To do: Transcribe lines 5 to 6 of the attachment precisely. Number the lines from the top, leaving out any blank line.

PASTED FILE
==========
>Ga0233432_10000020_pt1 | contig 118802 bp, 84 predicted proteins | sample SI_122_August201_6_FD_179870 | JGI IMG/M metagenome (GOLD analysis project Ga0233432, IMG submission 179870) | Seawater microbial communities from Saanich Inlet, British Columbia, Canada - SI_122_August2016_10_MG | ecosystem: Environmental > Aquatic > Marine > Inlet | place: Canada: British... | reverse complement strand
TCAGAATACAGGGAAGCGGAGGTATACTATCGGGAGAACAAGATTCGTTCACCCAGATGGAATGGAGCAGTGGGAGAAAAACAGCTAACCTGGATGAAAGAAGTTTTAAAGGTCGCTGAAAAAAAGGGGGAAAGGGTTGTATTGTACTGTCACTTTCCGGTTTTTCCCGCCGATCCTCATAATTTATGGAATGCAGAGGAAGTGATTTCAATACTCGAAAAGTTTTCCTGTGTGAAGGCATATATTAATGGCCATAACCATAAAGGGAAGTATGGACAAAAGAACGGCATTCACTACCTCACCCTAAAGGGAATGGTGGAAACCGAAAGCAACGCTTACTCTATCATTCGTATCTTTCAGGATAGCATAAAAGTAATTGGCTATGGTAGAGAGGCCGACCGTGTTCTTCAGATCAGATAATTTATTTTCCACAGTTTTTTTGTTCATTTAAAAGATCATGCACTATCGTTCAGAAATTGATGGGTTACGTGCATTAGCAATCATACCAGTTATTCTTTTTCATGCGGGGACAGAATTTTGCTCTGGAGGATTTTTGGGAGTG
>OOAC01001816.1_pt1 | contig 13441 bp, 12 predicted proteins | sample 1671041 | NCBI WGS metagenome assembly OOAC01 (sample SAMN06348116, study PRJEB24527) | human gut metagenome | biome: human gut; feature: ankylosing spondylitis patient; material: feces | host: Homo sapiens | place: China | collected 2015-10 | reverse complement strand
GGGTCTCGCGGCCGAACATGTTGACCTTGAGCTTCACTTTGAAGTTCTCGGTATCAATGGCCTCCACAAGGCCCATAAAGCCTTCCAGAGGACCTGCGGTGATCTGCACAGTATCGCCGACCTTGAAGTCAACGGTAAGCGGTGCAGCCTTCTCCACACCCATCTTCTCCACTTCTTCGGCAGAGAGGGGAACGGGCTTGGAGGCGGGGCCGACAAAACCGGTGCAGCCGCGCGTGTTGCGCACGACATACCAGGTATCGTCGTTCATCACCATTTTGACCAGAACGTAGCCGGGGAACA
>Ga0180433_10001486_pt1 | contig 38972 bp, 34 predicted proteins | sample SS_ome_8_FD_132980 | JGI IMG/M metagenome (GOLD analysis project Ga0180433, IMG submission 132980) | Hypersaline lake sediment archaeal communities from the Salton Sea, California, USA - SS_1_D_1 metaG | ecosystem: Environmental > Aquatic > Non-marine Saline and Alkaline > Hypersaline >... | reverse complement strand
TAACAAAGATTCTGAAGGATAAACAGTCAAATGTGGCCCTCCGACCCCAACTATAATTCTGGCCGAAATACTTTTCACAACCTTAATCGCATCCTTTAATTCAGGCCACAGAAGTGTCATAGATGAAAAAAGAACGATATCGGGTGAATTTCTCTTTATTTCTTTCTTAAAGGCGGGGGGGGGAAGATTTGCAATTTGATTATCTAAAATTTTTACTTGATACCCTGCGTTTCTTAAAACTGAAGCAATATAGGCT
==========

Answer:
>Ga0180433_10001486_pt1 | contig 38972 bp, 34 predicted proteins | sample SS_ome_8_FD_132980 | JGI IMG/M metagenome (GOLD analysis project Ga0180433, IMG submission 132980) | Hypersaline lake sediment archaeal communities from the Salton Sea, California, USA - SS_1_D_1 metaG | ecosystem: Environmental > Aquatic > Non-marine Saline and Alkaline > Hypersaline >... | reverse complement strand
TAACAAAGATTCTGAAGGATAAACAGTCAAATGTGGCCCTCCGACCCCAACTATAATTCTGGCCGAAATACTTTTCACAACCTTAATCGCATCCTTTAATTCAGGCCACAGAAGTGTCATAGATGAAAAAAGAACGATATCGGGTGAATTTCTCTTTATTTCTTTCTTAAAGGCGGGGGGGGGAAGATTTGCAATTTGATTATCTAAAATTTTTACTTGATACCCTGCGTTTCTTAAAACTGAAGCAATATAGGCT